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Feasibility, technique and accuracy of ultrasound-guided transurethral injections into the urinary sphincter of female cadavers: proof of concept



The injection of muscle precursor cells (MPC) into the external urinary sphincter muscle (EUS) is a promising therapeutic option for regenerative treatment of stress urinary incontinence (SUI). The objective of the present project was to conduct a pre-clinical trial to investigate the feasibility and accuracy of ultrasound (US) guided, transurethral injections into the EUS of female cadavers.


This is a prospective, anatomical, interventional and radiological cadaveric laboratory investigation. Two urologists performed transurethral US-guided injections to deliver nano-iron particles into the EUS. The intervention was performed in three unfixed, fresh female cadavers. Each cadaver received MRI before and CT as well as MRI of the pelvis after the injections.


The precision and accumulation of nano-iron particles in the EUS was compared using a rating scale to evaluate left versus right and anterior versus posterior distribution in axial and sagittal orientation with US, MRI and CT. The accuracy of our US-guided injections into the anterior target region yielded 4 points on the rating scale. Adequate precision and accumulation of particles in the left versus right EUS were also demonstrated (3 vs. 3.33 points, respectively). Signal intensity in MRI revealed a mean ratio of 0.33 before and after injection. CT scans showed no relevant artefacts impairing the assessment.


US-guided, transurethral injection into the EUS is feasible and imaging reveals a precise accumulation in the target region. Our method provides an appropriate approach to deliver MPC in the EUS muscle for a regenerative treatment of SUI in the near future.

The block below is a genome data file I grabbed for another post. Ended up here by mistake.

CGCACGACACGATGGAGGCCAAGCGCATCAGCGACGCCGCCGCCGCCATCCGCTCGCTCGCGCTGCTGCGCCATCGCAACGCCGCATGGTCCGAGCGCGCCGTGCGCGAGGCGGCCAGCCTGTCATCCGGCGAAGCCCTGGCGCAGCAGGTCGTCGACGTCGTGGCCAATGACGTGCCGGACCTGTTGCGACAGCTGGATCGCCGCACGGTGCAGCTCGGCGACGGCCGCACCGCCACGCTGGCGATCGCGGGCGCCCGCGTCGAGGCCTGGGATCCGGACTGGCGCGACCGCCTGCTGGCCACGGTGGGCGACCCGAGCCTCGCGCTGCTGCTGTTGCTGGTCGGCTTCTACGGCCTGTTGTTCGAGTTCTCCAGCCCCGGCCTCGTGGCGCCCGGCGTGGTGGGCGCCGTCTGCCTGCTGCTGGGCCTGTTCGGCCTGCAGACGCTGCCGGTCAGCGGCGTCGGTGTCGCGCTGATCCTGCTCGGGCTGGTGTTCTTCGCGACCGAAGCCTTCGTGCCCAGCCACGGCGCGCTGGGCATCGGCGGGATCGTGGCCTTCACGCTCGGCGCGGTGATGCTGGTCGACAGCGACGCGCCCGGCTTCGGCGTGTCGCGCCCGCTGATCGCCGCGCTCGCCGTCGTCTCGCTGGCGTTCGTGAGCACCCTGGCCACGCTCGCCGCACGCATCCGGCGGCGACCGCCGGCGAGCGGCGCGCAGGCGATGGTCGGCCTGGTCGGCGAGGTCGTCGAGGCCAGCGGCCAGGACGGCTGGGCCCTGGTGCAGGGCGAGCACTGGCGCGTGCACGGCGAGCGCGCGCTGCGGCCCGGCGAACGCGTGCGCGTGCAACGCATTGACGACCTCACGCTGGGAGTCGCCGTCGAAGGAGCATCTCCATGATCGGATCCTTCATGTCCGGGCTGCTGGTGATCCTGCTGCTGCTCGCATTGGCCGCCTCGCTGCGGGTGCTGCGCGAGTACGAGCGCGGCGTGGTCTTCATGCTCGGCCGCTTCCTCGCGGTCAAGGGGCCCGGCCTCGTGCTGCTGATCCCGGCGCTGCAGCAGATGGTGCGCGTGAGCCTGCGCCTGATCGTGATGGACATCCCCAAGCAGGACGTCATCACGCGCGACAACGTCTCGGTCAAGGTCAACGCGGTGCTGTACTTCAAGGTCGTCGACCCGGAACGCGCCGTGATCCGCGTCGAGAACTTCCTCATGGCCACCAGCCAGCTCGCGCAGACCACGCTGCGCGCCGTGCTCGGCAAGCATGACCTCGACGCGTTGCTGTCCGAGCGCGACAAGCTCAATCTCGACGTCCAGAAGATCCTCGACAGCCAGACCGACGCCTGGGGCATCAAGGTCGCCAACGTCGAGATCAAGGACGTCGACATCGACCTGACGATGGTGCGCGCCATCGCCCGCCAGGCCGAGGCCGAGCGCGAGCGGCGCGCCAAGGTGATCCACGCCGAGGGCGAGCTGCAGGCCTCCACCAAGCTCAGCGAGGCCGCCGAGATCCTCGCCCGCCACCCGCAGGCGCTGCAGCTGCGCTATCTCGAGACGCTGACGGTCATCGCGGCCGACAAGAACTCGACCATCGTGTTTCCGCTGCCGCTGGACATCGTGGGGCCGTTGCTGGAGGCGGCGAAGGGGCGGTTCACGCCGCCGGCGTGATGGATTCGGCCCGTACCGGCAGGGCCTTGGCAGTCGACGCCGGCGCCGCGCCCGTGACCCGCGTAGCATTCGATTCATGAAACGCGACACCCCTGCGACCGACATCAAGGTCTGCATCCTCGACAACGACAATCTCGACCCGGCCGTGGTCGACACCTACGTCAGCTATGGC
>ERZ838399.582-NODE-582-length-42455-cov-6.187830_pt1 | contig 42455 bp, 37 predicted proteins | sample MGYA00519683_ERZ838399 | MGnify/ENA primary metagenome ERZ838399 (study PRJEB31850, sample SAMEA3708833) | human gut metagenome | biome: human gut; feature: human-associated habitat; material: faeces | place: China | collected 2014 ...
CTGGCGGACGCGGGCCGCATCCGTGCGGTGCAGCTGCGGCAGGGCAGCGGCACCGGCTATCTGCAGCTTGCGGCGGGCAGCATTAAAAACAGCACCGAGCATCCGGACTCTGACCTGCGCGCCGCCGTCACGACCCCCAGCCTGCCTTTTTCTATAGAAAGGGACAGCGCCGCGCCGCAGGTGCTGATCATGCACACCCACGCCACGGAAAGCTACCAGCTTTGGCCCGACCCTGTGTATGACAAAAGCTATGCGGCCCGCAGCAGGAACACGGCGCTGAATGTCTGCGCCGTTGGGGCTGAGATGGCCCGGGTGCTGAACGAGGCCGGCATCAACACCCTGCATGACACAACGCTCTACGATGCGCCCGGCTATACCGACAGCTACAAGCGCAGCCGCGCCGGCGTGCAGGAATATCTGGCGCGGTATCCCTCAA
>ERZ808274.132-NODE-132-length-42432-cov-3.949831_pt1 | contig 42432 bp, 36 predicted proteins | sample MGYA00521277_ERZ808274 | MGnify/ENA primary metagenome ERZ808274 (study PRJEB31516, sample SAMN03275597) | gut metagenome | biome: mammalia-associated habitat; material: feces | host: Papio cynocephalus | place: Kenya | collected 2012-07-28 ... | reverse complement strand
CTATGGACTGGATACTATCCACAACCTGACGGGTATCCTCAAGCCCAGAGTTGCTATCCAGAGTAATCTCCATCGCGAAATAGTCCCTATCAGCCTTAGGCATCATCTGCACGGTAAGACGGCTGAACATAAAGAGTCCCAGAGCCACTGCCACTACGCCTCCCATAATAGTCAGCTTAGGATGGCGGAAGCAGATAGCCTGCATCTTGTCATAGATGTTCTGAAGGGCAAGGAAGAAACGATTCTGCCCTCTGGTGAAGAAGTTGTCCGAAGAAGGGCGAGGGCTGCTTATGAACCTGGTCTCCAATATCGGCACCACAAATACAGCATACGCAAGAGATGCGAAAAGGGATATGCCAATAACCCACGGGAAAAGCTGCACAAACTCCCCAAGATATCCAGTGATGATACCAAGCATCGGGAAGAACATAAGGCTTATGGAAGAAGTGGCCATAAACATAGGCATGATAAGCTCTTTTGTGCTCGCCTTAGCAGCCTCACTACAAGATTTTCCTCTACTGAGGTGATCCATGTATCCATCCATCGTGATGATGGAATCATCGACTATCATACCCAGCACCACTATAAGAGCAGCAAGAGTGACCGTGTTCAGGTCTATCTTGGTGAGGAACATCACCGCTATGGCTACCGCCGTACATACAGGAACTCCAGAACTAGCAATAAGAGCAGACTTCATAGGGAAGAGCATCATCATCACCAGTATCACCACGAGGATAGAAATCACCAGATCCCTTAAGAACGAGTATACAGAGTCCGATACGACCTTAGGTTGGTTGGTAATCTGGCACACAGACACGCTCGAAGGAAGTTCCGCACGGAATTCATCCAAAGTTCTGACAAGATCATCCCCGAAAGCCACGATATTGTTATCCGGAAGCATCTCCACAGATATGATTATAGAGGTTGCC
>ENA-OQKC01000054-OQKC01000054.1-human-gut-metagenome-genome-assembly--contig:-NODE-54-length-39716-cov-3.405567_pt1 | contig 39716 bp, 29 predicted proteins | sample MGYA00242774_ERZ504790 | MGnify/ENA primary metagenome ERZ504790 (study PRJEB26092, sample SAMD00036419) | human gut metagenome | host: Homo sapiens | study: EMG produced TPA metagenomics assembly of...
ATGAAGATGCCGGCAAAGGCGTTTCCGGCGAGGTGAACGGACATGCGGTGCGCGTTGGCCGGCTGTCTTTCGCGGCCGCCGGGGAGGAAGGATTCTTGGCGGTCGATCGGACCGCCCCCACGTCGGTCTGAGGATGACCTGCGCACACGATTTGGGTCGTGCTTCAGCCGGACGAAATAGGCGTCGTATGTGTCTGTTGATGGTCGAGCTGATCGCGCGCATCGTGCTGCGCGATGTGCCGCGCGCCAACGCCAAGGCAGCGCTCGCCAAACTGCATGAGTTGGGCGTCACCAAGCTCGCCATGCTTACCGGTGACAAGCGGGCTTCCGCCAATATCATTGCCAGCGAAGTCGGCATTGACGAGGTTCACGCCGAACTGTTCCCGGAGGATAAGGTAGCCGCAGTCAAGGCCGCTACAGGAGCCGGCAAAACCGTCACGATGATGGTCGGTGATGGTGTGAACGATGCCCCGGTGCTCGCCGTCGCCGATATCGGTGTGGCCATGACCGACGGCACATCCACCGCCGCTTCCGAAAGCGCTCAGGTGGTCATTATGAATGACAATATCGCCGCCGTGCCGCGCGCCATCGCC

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Stress Urinary Incontinence (SUI) is a disease affecting almost 200 million people worldwide and is twice as common in women as in men [1]. The quality of life in these patients is markedly decreased due to reduced activity, unpleasant sensation and odor as well as recurrent urinary tract infections caused by wet pads [2, 3]. Several therapeutic options exist in the treatment of SUI: Besides physiotherapy of the lower pelvis, various medical, mechanical and surgical approaches can be discussed with the patients [4,5,6,7,8]. However, all of these therapies have limitations and new solutions with long-term effects are needed. The regenerative approach, administering muscle precursor cells (MPC), is a promising new strategy to strengthen the external urinary sphincter muscle (EUS) in a sustainable manner in patients with SUI [9,10,11]. Pursuing the ultimate goal of treating the cause rather than the symptom was already convincing in the animal model, and the translation of this therapy into humans demonstrated first promising results in the past [12, 13]. However, particularly the precise deliverance of MPCs into the target region is a challenging endeavor. Stem cells are highly influenced by the microenvironment and therefore an accurate injection into the external EUS is required. The aim of the present study was to prove the feasibility and precision of a new ultrasound (US) guided transurethral injection technique into the EUS.